Protection From Falls and Holes in Floors

OSHA requires that workers are provided with fall protection systems—such as safety harnesses and lines that are attached to secure anchor points, when working on roofs or surfaces that are more than six feet high. In addition to fall protection systems, all floor openings must be guarded or covered. See the additional resources section below for more information on OSHA requirements for fall protection.

Wet Floors

Slippery or uneven working surfaces may cause serious injuries. Employers must keep floors as clean and dry as possible.

Confined Spaces

Workers may encounter spaces in buildings or homes or other areas that have limited means of access and present suffocation hazards. These spaces may be oxygen deficient and/or contain toxic or combustible gasses. These are spaces that are not designed for continuous occupancy and any work in such a space may require special training, testing for oxygen and toxic gasses, and a permit. See the additional resources section for more information.

Trench Safety

Working in a trench can be deadly: In 2016 almost two workers a month were killed in unsafe trenches. Cave-ins pose the greatest threat. OSHA clearly says: “One cubic yard of soil can weigh as much as a car. An unprotected trench is an early grave. Do not enter an unprotected trench.” To protect workers, OSHA requires that all trenches five feet deep or greater must have a protective system such as trench box, shielding, shoring, or sloping to prevent cave-ins. In addition, all trenches four feet or deeper must have a ladder or other safe way for workers to exit the trench. See OSHA’s fact sheet on trench safety in the additional resources section.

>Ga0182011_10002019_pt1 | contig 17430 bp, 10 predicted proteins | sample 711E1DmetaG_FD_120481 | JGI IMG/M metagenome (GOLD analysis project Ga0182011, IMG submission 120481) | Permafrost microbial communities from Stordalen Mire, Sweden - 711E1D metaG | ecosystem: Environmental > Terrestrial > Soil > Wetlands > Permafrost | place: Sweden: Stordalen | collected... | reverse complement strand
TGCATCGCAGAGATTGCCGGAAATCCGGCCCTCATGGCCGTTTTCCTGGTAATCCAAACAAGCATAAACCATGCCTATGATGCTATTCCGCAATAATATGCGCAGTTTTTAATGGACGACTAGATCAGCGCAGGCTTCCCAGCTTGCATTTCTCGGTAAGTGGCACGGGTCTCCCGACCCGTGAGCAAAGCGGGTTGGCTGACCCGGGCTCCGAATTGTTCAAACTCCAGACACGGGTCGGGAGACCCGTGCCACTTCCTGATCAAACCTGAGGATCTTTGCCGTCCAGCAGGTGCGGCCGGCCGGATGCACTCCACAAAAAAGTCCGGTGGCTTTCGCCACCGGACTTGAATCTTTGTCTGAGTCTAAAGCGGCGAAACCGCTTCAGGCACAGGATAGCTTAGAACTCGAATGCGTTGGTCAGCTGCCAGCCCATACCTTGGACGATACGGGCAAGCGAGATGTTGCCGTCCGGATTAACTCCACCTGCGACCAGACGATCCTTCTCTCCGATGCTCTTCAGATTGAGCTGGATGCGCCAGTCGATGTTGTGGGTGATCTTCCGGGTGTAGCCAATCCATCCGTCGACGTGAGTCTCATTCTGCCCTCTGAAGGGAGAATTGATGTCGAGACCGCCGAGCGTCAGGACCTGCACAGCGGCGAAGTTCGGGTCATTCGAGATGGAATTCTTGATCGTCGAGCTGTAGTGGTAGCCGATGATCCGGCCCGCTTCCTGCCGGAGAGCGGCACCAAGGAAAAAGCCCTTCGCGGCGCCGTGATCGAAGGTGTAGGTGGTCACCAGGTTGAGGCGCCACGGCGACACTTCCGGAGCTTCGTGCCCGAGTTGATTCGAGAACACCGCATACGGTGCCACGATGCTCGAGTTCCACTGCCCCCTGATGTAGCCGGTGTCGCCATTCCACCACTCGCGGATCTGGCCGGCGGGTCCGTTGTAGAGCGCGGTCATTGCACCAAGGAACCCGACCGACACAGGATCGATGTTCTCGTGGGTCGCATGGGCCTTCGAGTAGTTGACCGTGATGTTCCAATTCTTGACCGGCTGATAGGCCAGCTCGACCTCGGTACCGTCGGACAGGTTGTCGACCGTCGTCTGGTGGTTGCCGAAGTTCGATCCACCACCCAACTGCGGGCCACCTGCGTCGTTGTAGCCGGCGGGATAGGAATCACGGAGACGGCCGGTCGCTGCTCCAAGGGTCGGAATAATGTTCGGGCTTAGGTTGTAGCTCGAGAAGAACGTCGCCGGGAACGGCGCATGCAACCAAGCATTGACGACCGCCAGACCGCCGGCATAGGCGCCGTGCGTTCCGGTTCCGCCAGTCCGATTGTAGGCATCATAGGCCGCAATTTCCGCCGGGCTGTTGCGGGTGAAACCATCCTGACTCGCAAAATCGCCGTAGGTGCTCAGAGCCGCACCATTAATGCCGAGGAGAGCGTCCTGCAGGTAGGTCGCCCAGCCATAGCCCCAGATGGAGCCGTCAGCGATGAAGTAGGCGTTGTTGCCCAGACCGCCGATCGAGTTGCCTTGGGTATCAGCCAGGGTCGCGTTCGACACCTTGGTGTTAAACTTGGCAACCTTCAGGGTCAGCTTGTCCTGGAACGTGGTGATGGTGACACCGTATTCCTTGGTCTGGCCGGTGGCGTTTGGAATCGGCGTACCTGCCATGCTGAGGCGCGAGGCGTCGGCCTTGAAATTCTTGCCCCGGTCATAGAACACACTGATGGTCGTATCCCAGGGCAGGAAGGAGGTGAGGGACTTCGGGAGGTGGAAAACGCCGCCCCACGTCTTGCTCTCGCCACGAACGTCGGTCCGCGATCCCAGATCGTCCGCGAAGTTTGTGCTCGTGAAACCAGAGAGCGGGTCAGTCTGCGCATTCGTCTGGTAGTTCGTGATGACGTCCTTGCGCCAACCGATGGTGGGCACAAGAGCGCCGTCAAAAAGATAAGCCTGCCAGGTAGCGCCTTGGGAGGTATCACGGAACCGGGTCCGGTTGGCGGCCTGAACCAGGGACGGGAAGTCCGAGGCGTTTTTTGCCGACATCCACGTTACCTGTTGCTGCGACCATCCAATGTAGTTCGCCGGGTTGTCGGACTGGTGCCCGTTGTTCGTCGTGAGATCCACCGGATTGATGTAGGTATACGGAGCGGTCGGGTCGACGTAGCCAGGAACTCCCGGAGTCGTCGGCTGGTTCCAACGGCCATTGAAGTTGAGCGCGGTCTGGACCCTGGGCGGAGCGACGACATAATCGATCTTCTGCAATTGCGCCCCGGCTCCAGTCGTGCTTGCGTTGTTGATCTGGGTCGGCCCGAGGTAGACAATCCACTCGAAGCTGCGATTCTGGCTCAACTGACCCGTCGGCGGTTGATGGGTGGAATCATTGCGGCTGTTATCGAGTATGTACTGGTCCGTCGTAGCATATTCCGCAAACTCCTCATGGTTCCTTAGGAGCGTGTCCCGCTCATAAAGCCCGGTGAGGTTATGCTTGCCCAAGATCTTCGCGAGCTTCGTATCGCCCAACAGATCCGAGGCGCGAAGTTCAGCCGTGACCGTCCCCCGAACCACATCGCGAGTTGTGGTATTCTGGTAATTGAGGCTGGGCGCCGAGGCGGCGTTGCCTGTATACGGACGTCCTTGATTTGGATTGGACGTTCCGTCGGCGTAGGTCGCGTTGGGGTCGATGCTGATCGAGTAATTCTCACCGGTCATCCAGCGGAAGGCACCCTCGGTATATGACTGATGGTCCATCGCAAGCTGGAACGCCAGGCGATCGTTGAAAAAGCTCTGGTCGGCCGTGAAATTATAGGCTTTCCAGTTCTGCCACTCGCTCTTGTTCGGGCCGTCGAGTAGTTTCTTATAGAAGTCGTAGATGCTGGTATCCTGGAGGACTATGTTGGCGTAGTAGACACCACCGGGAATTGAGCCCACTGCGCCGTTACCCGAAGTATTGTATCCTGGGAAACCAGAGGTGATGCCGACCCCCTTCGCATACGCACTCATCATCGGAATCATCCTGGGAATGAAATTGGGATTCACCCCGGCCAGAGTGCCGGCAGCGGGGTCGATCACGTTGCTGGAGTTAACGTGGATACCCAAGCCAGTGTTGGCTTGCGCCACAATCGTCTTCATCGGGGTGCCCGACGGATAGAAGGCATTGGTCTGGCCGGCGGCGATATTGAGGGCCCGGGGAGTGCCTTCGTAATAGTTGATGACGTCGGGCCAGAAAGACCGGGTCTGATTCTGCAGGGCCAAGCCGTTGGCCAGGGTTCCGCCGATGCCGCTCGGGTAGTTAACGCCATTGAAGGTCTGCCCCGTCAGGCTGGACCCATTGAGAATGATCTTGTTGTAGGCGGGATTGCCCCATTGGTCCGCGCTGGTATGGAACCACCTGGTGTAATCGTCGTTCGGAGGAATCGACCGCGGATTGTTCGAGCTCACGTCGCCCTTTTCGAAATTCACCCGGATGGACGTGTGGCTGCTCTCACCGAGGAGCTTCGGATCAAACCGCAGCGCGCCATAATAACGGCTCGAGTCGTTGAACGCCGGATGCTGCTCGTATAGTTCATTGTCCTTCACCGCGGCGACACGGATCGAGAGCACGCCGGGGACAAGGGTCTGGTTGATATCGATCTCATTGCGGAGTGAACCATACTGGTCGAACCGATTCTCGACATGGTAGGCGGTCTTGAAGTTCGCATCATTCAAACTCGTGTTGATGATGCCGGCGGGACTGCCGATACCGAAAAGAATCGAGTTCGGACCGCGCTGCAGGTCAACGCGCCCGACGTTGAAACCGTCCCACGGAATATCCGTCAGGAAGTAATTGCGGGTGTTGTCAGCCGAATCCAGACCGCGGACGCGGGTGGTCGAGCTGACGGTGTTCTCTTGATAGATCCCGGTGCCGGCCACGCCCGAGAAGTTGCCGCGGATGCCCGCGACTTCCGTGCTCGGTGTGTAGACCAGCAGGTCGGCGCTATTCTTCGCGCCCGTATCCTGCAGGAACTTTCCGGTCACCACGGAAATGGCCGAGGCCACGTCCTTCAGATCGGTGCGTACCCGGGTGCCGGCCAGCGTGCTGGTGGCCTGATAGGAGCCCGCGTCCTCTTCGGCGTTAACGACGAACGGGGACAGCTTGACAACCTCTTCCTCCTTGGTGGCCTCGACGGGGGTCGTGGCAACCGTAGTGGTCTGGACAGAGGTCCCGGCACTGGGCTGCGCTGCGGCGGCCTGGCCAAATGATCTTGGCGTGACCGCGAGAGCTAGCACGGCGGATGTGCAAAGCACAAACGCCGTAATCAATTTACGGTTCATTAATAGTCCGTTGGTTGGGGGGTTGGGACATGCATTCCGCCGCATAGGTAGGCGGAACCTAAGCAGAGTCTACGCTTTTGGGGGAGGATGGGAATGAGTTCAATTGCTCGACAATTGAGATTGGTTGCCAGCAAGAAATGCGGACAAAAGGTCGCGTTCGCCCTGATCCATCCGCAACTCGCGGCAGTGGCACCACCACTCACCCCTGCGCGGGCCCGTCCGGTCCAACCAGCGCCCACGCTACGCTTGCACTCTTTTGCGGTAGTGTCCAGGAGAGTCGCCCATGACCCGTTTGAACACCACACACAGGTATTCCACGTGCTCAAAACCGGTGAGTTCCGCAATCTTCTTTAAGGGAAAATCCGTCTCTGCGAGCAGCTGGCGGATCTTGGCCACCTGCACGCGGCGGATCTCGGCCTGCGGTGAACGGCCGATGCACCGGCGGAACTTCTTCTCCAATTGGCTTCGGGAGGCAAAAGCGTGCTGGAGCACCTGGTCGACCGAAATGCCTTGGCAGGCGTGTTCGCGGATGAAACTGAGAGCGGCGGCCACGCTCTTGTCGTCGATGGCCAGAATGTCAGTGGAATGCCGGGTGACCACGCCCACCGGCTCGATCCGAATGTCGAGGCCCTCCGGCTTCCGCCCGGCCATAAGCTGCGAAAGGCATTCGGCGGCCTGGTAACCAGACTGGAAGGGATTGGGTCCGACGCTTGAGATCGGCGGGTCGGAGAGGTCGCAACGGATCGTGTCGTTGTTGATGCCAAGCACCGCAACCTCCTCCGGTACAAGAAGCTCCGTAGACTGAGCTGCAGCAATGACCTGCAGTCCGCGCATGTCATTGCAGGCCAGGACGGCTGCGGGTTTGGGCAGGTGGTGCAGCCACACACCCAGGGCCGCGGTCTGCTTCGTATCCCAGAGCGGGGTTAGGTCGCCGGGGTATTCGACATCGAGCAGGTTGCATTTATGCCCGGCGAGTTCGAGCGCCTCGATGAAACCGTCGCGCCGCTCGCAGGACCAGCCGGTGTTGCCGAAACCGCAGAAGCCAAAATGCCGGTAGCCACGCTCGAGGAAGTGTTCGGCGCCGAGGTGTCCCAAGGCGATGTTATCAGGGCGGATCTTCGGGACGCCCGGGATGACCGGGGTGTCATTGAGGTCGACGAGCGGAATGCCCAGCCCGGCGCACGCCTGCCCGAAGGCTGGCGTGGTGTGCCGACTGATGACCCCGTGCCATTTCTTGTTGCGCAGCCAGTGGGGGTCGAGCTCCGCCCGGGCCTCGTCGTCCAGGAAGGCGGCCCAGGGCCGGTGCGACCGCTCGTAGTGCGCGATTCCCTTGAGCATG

Portable Generators

Portable generators can be hazardous and even fatal—and must only be used in well-ventilated areas. They should not be run in a house or in an enclosed space like a garage, as the carbon monoxide produced from its exhaust may cause serious injury or death. Portable generators not used appropriately may cause fires or expose workers to shocks, electrocution, or hearing loss.

Asbestos and Silica

Asbestos is an extremely dangerous fiber that may be present in old buildings, such as in thermal system insulations or pipe wrapping. Exposure to asbestos may result in chronic lung disease and cancer. If insulation is present, workers should immediately inquire if it contains asbestos. If so, the employer must follow specific worker protection requirements set in the OSHA asbestos standard, including the provision and use of the proper choice of respirator, protective clothing, and training. You must have all these protections to do any work around asbestos. See the additional resources section for more information on required protections from asbestos.

Workers involved in cutting cement or brick work can be exposed to deadly silica dust and employers must follow the requirements of the OSHA standard on silica, which requires protection such as a respirator, or the use of wet cutting equipment that reduces dust. See the section on additional resources for more information.

Toxic Chemical Sites